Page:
Facebook’s Updated Algorithm to Favour Brand Tagging

Facebook’s latest algorithm changes has resulted in more favourable results towards brands that tag other brands in their status updates.

On 24th February 2014, Facebook announced that your brand’s updates can increase their reach by tagging other brands in their status. Whilst great content is one way of growing your likes and pulling in a crowd and will get you more exposure in other people’s news feeds, Facebook has now made it easier to increase your reach even further. If you tag another brand in your update, Facebook may potentially show this update to the tagged brand’s fans and followers as well as your own page’s fans and followers too.

This is what a tagged status looks like.

Facebook Brand Tagging Algorithm Update

As well as showing up in our fan’s feed, Digitally Sorted can also potentially show up in WordPress fans’ feed too, even if they’re not a fan of Digitally Sorted. And vice versa. This has huge potential to significantly increase reach.

However, the emphasis is on ‘potentially’, for Facebook won’t automatically display your updates when you tag another brand. If you’re currently writing a post with half a dozen brands tagged in it, stop now. Facebook’s new algorithm can tell if you’re going tag-crazy. For example, Facebook rates your tagged post as more high quality, the more congruent it is. So, if there’s a lot of people who like Digitally Sorted who also like WordPress then Facebook recognises that there’s something connecting the two pages. Better still, if there’s a lot of people who like WordPress and also like Digitally Sorted. Then, Facebook thinks ‘ah yes, this post would go down well amongst WordPress’ audience.’

What does this mean for brand strategy?

Think about the wider picture. You’ll probably be able to reel off half a dozen of your direct competitors but can you name brands who sit alongside you? What brands live in harmony with you? For example, if you’re a coffee brand, what are other brands that slot in nicely with you? By identifying the occasions when coffee is drunk, you can better work out your ‘friends’.

Coffee is drunk:

  • In the morning. So breakfast brands would be immediate prospects.
  • After a long day. Maybe with a book or a favourite TV Show. Therefore, what are the TV Shows that your audience like? Where would they buy their books from? What books do they enjoy?
  • With cake. Needless to say, what cake brands are often eaten with coffee?

It’s no longer good enough to think that your brand exists in a silo. It doesn’t – it sits along other lifestyle brands and building associations with these only makes your brand stronger.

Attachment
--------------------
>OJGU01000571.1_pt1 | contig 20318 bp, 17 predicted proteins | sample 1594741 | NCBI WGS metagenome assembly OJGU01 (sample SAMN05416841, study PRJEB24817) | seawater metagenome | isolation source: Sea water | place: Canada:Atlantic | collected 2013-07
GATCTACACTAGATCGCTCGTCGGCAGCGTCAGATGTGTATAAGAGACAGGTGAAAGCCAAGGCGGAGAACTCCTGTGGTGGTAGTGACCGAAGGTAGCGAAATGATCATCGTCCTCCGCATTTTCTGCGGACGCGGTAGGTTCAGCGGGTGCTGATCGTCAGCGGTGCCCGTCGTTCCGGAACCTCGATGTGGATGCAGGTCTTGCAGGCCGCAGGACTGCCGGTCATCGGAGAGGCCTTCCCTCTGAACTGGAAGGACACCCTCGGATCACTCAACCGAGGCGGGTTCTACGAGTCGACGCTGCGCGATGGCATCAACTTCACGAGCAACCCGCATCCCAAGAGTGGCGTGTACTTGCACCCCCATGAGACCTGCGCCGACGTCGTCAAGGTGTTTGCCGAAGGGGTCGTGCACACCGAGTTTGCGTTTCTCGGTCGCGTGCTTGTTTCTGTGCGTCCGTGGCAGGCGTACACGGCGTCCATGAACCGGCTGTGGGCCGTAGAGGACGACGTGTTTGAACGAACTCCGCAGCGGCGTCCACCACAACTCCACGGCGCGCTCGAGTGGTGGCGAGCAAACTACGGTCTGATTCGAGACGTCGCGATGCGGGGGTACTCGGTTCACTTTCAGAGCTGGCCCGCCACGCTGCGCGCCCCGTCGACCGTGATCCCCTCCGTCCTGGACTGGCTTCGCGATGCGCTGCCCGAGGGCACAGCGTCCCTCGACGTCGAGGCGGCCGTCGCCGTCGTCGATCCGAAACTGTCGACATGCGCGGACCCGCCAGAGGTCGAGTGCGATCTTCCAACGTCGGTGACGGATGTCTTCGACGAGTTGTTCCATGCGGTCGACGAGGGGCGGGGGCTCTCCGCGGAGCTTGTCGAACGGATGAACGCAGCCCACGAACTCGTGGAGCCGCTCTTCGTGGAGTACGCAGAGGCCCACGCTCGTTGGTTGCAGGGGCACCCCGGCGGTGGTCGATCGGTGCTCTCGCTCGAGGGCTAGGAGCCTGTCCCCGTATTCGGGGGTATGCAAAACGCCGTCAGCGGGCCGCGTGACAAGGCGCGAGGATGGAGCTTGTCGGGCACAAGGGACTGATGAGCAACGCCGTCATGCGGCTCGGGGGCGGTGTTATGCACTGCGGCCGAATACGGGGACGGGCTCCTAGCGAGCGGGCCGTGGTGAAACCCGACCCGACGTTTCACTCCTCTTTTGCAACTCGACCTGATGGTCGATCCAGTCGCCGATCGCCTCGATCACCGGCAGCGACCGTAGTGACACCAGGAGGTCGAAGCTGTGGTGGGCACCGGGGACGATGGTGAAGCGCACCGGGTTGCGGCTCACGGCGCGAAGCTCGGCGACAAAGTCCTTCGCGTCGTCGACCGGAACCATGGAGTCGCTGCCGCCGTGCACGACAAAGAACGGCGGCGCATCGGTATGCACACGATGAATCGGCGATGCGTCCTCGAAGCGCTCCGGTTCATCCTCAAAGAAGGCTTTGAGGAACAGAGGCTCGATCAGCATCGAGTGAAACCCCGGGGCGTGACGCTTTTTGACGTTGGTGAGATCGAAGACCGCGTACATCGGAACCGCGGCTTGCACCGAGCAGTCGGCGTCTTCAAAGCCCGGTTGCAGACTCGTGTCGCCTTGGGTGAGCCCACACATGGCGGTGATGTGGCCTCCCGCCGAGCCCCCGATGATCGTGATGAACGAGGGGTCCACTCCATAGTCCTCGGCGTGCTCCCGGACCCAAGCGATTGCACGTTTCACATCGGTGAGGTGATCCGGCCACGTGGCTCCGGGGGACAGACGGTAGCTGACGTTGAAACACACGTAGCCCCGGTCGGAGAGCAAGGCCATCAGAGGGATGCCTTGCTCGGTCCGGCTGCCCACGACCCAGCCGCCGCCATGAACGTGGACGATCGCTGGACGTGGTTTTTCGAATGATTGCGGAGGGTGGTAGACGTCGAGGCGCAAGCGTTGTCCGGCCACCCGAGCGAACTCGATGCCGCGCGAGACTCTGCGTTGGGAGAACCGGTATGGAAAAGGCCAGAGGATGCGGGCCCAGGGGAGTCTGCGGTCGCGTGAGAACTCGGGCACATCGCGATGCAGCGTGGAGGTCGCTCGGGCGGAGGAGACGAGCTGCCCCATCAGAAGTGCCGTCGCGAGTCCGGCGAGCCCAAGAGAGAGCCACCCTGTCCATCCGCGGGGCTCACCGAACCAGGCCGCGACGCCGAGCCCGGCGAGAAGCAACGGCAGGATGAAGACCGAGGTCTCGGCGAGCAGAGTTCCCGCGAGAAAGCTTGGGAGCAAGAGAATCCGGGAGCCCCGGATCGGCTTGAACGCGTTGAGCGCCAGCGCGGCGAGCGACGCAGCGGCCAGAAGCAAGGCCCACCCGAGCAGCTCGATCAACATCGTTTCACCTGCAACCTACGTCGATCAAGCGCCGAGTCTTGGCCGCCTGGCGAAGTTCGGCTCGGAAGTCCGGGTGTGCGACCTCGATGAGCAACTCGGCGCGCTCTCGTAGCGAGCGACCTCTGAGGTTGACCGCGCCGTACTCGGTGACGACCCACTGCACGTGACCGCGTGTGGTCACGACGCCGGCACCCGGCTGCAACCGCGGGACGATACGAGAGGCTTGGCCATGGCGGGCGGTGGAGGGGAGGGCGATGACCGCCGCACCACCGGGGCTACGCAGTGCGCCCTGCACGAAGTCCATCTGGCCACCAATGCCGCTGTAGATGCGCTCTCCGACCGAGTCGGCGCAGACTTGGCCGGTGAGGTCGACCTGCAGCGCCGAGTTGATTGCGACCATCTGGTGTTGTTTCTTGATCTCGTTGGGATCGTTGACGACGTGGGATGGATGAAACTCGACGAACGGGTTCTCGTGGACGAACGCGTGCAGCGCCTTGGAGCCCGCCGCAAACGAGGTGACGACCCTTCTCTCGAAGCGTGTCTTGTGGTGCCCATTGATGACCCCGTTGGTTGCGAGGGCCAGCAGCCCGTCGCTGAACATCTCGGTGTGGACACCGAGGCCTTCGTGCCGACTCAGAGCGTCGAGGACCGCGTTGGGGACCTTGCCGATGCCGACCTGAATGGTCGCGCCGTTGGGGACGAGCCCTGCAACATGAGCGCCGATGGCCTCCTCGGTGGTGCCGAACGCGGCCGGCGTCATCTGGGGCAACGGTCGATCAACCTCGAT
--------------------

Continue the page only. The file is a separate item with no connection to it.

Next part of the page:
Co-marketing is fast becoming the smart way for brands, in an ever-competitive and fickle industry to outrank and outreach their competitors.

Smart co-marketing taking advantage of Facebook’s new algorithm will certainly boost brands that are doing it in the ‘right’ way.

But what do you think? Is your brand open to this? As a consumer, would you appreciate seeing related brands’ posts in your feed? Or is that annoying?


Facebook’s Algorithm Changes will see more Promotion of Link Share Updates and Fewer Text Status Updates

Facebook often makes small changes to its algorithm that has larger consequences for brands. Their recent announcement was no different.

Page owners can expect to see a decrease in Facebook promotion of the amount of text status updates and may see an improvement in engagement and distribution for updates with richer content.

What does this mean for brands? Regardless of what you’re posting, Facebook advises that “In general, we recommend that you use the story type that best fits the message that you want to tell – whether that’s a status, photo, link or video,” However, if you’re going to be posting a link, it is advised to decrease these type of status updates that embed the link:

Facebook's Algorithm Changes - Text Status Update example

And instead increase these types of posts that use link share:

Facebook's Algorithm Changes - Link Share post

According to Facebook, these link share posts generate more engagement (likes, comments and shares) and as is seen, provides ‘a more visual and compelling experience’.

Facebook discovered during recent testing that when people see more text status updates from their friends, they’re inspired to write their own status updates. So much so that on average, it led to 9 million more status updates each day. However, this doesn’t have the same result as when Pages post text status updates.

It is apparently from their testing that users react to Page updates differently to friend updates and Facebook is attempting to differentiate between the two in order to serve better content to their users.

If you’re a Page owner and you see a marked difference in engagement either way for your status updates, do get in touch and share your story.

Full details of Facebook’s Algorithm Changes here >



Should you Fake it?*

The pros and cons of buying followers